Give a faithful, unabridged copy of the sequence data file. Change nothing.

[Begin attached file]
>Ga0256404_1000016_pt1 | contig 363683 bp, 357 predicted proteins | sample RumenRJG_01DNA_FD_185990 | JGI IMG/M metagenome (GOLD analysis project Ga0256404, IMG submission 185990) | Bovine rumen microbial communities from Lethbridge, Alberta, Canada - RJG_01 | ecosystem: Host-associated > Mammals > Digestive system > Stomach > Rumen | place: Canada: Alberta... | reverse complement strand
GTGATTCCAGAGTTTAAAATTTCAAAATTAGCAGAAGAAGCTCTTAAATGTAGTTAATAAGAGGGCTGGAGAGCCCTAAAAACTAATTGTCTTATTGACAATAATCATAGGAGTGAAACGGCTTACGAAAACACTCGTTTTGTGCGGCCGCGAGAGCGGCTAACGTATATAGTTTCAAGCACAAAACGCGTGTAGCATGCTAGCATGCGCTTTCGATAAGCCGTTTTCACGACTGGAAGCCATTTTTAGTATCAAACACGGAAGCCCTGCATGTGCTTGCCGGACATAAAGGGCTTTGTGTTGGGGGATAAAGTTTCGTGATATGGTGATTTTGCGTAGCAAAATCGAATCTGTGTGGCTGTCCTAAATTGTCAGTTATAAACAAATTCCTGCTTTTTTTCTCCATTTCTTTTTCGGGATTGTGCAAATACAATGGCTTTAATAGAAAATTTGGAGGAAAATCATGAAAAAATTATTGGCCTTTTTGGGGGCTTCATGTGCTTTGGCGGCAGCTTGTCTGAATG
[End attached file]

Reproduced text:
>Ga0256404_1000016_pt1 | contig 363683 bp, 357 predicted proteins | sample RumenRJG_01DNA_FD_185990 | JGI IMG/M metagenome (GOLD analysis project Ga0256404, IMG submission 185990) | Bovine rumen microbial communities from Lethbridge, Alberta, Canada - RJG_01 | ecosystem: Host-associated > Mammals > Digestive system > Stomach > Rumen | place: Canada: Alberta... | reverse complement strand
GTGATTCCAGAGTTTAAAATTTCAAAATTAGCAGAAGAAGCTCTTAAATGTAGTTAATAAGAGGGCTGGAGAGCCCTAAAAACTAATTGTCTTATTGACAATAATCATAGGAGTGAAACGGCTTACGAAAACACTCGTTTTGTGCGGCCGCGAGAGCGGCTAACGTATATAGTTTCAAGCACAAAACGCGTGTAGCATGCTAGCATGCGCTTTCGATAAGCCGTTTTCACGACTGGAAGCCATTTTTAGTATCAAACACGGAAGCCCTGCATGTGCTTGCCGGACATAAAGGGCTTTGTGTTGGGGGATAAAGTTTCGTGATATGGTGATTTTGCGTAGCAAAATCGAATCTGTGTGGCTGTCCTAAATTGTCAGTTATAAACAAATTCCTGCTTTTTTTCTCCATTTCTTTTTCGGGATTGTGCAAATACAATGGCTTTAATAGAAAATTTGGAGGAAAATCATGAAAAAATTATTGGCCTTTTTGGGGGCTTCATGTGCTTTGGCGGCAGCTTGTCTGAATG